Weakness of routine semen analysis identified

May 23, 2007

Routine semen analysis does not absolutely predict the quality of sperm chromatin, which may help to explain why it often fails to predict reproductive outcomes in infertile couples, results of a Canadian study suggest.

Routine semen analysis does not absolutely predict the quality of sperm chromatin, which may help to explain why it often fails to predict reproductive outcomes in infertile couples, results of a Canadian study suggest.

The study's authors, from McGill University in Montreal, suggested that sperm chromatin quality evaluation could provide additional information that can facilitate decision making in male fertility management.

"Routine semen analysis using World Health Organization reference values is the most commonly ordered evaluation in this population, and decisions on patient management rely heavily on its results. Unfortunately, other than at extreme values, semen analyses fail to predict reproductive outcomes," said first author Peter T. Chan, MD, who presented the group's data at yesterday's AUA annual meeting.

Dr. Chan and colleagues carried out their evaluation using four distinct patient groups. A total of 21 men in the study presented with idiopathic infertility, while 19 others were healthy community volunteers. In addition, the study included 12 men with advanced testicular cancer (>2 months post-orchiectomy) and 11 others with Hodgkin's lymphoma.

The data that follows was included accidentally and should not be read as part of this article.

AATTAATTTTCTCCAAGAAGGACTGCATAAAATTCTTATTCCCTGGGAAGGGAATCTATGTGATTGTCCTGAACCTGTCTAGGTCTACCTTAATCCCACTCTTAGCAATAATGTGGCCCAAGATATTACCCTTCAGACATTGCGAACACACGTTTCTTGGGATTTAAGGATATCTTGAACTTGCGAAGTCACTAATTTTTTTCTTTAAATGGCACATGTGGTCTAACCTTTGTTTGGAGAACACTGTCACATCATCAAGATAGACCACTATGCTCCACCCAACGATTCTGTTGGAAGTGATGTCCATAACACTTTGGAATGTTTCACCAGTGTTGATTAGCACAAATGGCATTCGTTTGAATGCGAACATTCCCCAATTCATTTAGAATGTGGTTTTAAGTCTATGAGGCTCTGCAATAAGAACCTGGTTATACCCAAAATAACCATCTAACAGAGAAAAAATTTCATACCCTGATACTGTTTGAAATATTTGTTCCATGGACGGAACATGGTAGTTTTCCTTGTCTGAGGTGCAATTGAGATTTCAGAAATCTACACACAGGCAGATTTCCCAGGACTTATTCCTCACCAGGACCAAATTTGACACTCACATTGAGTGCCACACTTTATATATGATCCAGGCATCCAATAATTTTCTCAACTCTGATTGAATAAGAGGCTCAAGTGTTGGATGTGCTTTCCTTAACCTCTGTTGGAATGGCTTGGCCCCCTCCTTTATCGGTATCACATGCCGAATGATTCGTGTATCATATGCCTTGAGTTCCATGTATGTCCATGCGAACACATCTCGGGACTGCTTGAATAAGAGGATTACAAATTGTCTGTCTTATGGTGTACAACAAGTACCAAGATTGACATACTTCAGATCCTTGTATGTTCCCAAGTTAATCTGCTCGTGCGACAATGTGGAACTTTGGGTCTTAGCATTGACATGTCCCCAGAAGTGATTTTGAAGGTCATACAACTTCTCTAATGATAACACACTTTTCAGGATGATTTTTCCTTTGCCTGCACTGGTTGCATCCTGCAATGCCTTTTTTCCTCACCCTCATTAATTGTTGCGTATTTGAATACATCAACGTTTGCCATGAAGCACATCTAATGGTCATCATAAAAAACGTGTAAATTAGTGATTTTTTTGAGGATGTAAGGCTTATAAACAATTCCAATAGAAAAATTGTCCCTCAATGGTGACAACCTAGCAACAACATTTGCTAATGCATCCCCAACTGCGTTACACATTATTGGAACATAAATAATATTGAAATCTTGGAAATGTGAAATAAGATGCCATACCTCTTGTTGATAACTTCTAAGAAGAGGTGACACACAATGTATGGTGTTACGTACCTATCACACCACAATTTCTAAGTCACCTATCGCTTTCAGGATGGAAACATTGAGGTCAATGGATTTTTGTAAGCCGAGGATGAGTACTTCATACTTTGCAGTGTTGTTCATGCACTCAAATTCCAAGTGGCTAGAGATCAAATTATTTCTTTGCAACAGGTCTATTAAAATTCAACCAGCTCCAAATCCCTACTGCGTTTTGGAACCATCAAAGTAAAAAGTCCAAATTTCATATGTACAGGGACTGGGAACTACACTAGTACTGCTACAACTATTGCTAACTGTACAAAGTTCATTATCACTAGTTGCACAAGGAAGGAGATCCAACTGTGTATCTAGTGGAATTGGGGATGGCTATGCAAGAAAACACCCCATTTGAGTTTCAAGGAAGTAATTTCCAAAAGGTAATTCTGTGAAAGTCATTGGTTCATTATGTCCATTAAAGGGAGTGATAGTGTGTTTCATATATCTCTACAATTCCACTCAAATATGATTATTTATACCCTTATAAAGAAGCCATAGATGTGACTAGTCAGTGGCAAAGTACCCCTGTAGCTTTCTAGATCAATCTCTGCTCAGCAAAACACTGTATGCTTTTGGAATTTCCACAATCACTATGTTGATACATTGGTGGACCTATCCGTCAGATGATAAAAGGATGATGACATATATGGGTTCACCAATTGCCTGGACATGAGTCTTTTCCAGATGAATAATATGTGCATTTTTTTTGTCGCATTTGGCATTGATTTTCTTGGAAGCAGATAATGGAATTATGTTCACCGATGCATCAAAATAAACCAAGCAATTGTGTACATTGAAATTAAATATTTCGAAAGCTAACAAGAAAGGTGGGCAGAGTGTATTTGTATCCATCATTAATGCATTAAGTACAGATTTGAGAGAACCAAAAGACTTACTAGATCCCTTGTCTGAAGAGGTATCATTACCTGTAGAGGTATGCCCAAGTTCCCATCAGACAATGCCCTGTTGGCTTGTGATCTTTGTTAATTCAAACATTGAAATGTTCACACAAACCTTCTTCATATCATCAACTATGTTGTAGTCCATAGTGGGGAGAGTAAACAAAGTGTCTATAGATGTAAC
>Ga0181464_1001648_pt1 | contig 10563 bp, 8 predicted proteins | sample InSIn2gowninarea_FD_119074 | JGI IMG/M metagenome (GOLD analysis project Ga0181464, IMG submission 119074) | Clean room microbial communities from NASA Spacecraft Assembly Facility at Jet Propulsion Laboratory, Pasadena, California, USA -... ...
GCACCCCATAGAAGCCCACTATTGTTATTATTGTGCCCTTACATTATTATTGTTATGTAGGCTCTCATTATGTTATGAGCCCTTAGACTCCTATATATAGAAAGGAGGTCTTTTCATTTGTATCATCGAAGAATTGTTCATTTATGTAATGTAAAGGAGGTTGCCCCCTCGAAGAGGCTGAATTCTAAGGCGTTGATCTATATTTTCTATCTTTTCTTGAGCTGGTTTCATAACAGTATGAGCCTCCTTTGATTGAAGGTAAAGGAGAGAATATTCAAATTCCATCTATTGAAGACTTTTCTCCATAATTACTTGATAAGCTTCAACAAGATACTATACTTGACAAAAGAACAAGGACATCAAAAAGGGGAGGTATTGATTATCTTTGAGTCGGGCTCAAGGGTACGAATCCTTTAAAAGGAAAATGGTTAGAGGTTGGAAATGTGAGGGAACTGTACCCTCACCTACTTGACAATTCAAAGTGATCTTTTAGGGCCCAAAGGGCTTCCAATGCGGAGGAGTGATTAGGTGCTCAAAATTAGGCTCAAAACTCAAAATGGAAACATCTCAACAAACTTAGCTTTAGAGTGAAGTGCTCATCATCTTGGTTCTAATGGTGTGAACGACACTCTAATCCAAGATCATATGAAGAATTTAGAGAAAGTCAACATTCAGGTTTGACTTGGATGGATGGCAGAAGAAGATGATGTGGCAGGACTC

After patients' semen parameters were analyzed according to WHO criteria, their sperm chromatin quality was assessed with four complementary flow cytometry-based tests: acridine orange (AO) assay, terminal deoxynucleotidyl transferase-mediated dUTP nick-end labeling (TUNEL), chromomycin A3, and monobromobimane thiol labeling (mBBr) assay.

The assays measure sperm chromatin quality in different ways, but their results were closely coordinated in the McGill study. TUNEL assay results, for example, paralleled those from AO (pp

On the other hand, there was no correlation found within any of the four patient groups among motile sperm density, normal morphology sperm density, and the four sperm chromatin assays.

Tune into www.urologytimes.com/radio for an excerpt of the interview with Dr. Chan.